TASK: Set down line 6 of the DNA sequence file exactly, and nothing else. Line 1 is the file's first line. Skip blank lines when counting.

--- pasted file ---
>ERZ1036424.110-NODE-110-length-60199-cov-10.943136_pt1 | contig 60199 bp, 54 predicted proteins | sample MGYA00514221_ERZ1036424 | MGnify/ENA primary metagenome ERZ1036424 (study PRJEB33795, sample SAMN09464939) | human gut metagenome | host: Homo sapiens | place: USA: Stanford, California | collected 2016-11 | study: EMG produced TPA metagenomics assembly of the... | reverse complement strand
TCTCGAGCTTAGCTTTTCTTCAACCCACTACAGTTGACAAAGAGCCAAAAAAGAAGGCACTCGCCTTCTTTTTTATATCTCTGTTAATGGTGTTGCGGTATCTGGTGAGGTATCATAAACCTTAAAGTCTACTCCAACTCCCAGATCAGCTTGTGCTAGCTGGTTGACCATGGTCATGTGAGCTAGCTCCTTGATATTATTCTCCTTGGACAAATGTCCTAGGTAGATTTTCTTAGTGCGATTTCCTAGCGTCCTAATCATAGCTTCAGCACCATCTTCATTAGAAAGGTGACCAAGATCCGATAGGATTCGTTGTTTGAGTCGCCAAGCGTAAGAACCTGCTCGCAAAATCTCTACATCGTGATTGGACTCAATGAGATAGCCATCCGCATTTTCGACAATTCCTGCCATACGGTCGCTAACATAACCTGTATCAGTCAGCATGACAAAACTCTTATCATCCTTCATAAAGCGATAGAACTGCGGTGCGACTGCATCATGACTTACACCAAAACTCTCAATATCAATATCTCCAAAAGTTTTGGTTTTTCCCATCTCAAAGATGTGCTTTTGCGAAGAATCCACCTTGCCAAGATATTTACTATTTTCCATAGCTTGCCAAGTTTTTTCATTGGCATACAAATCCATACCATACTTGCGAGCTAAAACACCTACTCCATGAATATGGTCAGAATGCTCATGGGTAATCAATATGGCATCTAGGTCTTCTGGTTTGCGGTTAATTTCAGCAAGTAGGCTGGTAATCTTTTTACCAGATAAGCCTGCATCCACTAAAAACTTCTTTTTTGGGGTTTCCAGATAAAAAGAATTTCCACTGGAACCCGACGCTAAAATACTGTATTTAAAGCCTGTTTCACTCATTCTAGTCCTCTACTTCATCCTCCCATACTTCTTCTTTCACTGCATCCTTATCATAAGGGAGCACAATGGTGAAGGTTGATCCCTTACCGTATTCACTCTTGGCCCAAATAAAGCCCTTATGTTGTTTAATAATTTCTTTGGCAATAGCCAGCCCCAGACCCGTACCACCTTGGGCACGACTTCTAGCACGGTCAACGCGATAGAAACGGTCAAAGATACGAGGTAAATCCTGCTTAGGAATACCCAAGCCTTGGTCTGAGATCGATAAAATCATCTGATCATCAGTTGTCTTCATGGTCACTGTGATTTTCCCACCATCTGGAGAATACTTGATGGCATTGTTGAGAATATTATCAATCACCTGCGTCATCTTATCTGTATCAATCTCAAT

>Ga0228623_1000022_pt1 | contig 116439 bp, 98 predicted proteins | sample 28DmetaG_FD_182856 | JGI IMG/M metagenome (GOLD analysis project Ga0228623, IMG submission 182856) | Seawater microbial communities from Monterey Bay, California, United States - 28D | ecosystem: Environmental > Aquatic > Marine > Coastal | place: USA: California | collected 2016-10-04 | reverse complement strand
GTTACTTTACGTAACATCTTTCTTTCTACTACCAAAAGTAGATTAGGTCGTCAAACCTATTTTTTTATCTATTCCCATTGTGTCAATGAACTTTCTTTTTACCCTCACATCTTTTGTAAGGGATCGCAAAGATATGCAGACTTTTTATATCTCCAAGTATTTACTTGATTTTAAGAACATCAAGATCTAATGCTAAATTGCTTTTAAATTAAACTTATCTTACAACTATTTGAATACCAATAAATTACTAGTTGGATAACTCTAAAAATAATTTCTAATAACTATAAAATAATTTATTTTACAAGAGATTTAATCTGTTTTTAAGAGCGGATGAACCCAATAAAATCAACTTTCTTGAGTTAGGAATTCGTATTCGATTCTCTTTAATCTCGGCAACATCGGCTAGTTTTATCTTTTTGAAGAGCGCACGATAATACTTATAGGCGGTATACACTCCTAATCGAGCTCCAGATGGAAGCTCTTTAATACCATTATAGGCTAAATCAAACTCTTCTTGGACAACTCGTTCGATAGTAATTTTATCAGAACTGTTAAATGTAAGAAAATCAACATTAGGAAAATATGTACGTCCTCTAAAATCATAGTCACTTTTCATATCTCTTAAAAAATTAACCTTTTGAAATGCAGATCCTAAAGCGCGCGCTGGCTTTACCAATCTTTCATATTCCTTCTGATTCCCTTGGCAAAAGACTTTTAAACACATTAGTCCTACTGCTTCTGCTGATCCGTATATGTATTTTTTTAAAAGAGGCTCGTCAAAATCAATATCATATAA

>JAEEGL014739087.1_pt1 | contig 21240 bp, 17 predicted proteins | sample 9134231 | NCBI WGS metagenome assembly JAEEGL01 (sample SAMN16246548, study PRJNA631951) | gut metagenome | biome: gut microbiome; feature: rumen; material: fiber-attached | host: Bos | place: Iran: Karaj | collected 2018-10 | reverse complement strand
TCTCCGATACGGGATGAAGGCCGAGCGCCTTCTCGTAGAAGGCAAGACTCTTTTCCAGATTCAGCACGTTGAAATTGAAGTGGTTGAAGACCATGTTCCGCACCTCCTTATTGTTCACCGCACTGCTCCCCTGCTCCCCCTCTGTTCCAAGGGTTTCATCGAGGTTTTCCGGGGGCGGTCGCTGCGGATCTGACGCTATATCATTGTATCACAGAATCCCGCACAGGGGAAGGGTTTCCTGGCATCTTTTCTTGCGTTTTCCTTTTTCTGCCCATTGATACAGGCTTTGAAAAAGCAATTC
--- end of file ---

TCTCCGATACGGGATGAAGGCCGAGCGCCTTCTCGTAGAAGGCAAGACTCTTTTCCAGATTCAGCACGTTGAAATTGAAGTGGTTGAAGACCATGTTCCGCACCTCCTTATTGTTCACCGCACTGCTCCCCTGCTCCCCCTCTGTTCCAAGGGTTTCATCGAGGTTTTCCGGGGGCGGTCGCTGCGGATCTGACGCTATATCATTGTATCACAGAATCCCGCACAGGGGAAGGGTTTCCTGGCATCTTTTCTTGCGTTTTCCTTTTTCTGCCCATTGATACAGGCTTTGAAAAAGCAATTC